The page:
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August 2018

Our member Timothy Harding recently published British chess literature to 1914 (McFarland 2018), an impressive book that will interest many chess historians, especially those who are specialized in the 19th century. With his permission, we took away following summary of its content from the blog of our fellow member Michael Clapham who reviewed the book thoroughly. There the interested reader will find his complete review (https://chessbookchats.blogspot.com/2018/08/british-chess-literature-to-1914-by.html):

Dr. Timothy Harding, author of previous deeply researched works on chess history including Correspondence Chess in Britain and Ireland, 1824-1987, 2011, Eminent Victorian Chess Players, 2012, and Joseph Henry Blackburne, 2015, all published by McFarland, surveys British (and Irish) chess literature up to the First World War in this latest work.

The Preface sets out clearly the aims and content of the book which has a special emphasis on chess columns, and these are comprehensively examined in the first four chapters, plus the very detailed 45 page Appendix I. British and Irish Chess Columns to 1914: An Annotated List, describing nearly 600 columns. Chess Periodicals also receive extensive coverage, especially The Chess Player's Chronicle and its successors which are covered in a separate chapter of 54 pages.

The history and description of chess columns and periodicals take up six of the seven chapters, and 230 of the 274 pages which discuss chess literature, leaving just one chapter of 44 pages for the comparatively weak examination of chess books; and anyone hoping for a thorough review of the rich history of British chess books will be very disappointed. As early as page 10 Harding dismisses old chess books as having "little to offer the historian" and it is clear that the author is much more inclined towards chess columns and periodicals than general chess books.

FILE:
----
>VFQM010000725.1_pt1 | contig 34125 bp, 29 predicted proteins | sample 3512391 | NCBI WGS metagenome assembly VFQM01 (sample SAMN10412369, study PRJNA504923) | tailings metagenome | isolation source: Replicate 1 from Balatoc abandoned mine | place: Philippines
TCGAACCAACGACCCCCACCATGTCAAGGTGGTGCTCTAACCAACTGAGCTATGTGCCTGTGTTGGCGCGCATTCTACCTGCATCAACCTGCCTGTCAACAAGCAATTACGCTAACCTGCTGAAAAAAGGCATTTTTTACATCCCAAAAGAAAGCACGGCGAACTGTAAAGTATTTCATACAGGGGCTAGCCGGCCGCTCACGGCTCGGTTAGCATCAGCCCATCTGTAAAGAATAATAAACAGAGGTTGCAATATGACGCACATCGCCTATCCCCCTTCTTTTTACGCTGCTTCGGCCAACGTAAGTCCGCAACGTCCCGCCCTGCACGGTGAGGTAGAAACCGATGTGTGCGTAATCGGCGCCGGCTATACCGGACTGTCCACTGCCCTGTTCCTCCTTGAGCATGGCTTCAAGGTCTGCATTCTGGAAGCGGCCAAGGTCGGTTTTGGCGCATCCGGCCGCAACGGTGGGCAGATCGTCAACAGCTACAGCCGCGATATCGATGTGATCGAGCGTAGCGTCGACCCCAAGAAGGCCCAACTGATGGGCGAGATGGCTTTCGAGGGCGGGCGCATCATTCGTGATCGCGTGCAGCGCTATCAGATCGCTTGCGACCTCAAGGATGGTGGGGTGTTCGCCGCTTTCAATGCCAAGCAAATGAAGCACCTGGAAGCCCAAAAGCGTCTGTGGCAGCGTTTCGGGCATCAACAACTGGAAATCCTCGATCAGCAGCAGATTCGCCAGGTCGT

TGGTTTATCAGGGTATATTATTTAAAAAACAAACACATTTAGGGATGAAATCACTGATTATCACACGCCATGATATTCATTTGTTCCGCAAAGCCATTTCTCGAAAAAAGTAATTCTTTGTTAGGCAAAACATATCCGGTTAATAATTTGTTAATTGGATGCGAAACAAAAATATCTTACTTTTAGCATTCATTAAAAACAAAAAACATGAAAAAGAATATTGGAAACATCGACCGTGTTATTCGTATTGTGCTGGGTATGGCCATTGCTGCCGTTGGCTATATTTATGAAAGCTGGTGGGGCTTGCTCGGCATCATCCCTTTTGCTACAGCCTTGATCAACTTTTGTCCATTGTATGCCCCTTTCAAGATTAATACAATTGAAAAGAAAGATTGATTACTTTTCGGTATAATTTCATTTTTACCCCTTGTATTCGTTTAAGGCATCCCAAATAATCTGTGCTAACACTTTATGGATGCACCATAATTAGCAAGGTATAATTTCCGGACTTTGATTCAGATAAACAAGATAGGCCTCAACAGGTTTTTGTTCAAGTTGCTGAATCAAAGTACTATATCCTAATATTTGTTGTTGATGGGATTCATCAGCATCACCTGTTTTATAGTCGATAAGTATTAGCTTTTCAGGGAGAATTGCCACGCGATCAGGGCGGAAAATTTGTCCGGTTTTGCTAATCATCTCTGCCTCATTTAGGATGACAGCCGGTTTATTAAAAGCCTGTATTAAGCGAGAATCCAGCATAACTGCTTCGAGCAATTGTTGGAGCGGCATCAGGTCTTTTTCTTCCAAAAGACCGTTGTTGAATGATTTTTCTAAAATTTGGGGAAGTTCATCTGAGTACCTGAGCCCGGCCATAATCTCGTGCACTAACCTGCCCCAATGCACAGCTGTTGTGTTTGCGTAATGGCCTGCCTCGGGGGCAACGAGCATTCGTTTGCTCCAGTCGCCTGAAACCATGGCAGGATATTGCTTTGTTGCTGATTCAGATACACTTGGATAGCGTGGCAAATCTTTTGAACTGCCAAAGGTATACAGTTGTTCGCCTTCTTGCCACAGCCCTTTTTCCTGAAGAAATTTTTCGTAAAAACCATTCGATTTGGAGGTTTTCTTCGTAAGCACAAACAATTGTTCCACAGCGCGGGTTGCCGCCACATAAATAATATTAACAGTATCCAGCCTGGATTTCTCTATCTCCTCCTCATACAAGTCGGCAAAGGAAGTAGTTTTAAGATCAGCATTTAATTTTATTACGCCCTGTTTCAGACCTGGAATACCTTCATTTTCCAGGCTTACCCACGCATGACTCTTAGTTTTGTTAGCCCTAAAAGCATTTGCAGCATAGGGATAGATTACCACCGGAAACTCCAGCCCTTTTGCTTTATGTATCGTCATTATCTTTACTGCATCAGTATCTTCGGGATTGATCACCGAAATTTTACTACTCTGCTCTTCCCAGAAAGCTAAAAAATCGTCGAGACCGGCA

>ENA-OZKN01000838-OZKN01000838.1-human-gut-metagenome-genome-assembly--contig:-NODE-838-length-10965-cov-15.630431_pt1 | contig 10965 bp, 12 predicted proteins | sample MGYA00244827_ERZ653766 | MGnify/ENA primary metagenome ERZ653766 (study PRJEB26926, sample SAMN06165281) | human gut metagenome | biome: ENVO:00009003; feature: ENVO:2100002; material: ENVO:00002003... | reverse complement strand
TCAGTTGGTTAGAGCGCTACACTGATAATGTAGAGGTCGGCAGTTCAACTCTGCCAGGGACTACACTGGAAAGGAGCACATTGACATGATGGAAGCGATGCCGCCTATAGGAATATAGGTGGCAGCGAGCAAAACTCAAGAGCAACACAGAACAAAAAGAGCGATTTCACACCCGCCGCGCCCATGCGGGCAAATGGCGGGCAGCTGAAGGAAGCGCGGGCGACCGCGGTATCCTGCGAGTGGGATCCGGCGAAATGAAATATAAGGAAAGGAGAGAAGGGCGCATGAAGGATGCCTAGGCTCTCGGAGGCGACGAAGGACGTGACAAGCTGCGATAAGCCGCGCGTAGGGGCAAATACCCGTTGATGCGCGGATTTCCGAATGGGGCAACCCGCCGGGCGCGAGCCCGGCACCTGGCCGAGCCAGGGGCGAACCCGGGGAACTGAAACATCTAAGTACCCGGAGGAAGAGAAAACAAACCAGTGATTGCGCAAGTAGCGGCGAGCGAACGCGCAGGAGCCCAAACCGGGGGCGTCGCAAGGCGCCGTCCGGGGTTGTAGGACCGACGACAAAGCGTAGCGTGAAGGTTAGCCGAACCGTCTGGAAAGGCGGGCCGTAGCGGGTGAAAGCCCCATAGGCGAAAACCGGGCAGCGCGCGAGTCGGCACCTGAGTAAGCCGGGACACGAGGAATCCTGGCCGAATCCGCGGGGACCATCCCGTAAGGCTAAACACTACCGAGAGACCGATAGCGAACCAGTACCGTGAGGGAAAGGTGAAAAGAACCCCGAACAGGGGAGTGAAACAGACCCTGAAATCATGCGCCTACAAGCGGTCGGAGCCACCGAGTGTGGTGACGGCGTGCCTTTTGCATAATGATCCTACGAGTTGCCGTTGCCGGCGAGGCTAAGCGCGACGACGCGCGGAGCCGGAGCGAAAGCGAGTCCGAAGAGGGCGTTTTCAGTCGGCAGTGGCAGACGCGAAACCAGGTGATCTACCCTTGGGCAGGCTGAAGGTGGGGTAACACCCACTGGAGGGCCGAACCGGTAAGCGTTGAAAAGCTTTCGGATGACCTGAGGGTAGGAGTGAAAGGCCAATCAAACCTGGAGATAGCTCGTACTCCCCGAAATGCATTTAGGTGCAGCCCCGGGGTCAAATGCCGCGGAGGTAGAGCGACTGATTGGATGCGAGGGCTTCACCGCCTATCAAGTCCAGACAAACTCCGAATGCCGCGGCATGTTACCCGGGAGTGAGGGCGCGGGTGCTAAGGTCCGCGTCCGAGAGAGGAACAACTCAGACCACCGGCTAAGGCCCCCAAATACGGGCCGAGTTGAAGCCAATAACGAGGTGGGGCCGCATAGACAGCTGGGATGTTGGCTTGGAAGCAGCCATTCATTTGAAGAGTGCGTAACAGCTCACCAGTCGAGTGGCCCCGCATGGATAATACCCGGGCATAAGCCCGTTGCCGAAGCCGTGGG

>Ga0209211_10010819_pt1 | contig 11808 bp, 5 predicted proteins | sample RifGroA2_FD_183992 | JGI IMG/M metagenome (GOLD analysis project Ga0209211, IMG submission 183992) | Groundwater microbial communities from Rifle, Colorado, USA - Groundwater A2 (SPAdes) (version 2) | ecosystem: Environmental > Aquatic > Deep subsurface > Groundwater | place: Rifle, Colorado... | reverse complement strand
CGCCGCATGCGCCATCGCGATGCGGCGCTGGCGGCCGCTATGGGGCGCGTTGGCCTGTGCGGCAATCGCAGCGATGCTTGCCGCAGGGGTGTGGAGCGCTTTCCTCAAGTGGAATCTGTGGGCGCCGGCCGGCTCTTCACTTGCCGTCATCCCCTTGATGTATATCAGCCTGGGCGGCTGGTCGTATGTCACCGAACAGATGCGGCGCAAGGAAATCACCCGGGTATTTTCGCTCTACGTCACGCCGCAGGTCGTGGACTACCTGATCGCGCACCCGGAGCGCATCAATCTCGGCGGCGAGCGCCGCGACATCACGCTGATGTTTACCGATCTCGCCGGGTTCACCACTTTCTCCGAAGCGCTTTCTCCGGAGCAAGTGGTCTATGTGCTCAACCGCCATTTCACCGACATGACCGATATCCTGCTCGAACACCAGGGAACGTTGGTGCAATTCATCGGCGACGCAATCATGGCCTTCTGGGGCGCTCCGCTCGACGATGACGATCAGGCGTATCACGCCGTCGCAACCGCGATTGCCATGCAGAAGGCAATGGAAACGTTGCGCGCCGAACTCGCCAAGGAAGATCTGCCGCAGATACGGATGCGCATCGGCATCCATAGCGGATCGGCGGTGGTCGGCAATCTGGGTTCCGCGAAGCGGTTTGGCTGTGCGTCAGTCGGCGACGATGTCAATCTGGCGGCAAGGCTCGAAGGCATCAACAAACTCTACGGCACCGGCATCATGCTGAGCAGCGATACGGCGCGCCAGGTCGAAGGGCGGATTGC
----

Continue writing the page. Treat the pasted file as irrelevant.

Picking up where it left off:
Jørn Erik Nielsen, 2013
Jørn Erik Nielsen, 2013

Jørn Erik Nielsen

* 12-05-1948   † 03-08-2018

Our friend Jørn Erik is dead after a long cancer illness. He was not a very strong player himself, but he left his mark on Danish chess through his untiring work in teaching and history research.

Jørn Erik was educated as a teacher and worked for many years at the Brundlund school in his home town of Aabenraa in southern Jutland. Of course it was important to him that the pupils also became acquainted with chess, and thanks to his engagement. Brundlund won the Danish schools’ team tournament in 1994 and went to Iceland to represent Denmark in the Nordic championship. This peak performance was documented by Jørn Erik in a booklet containing games, pictures, Icelandic history and geography – undoubtedly the trip was a memory for life for all participants! The teaching material Jørn Erik created for his pupils is still in use in school clubs all over Denmark.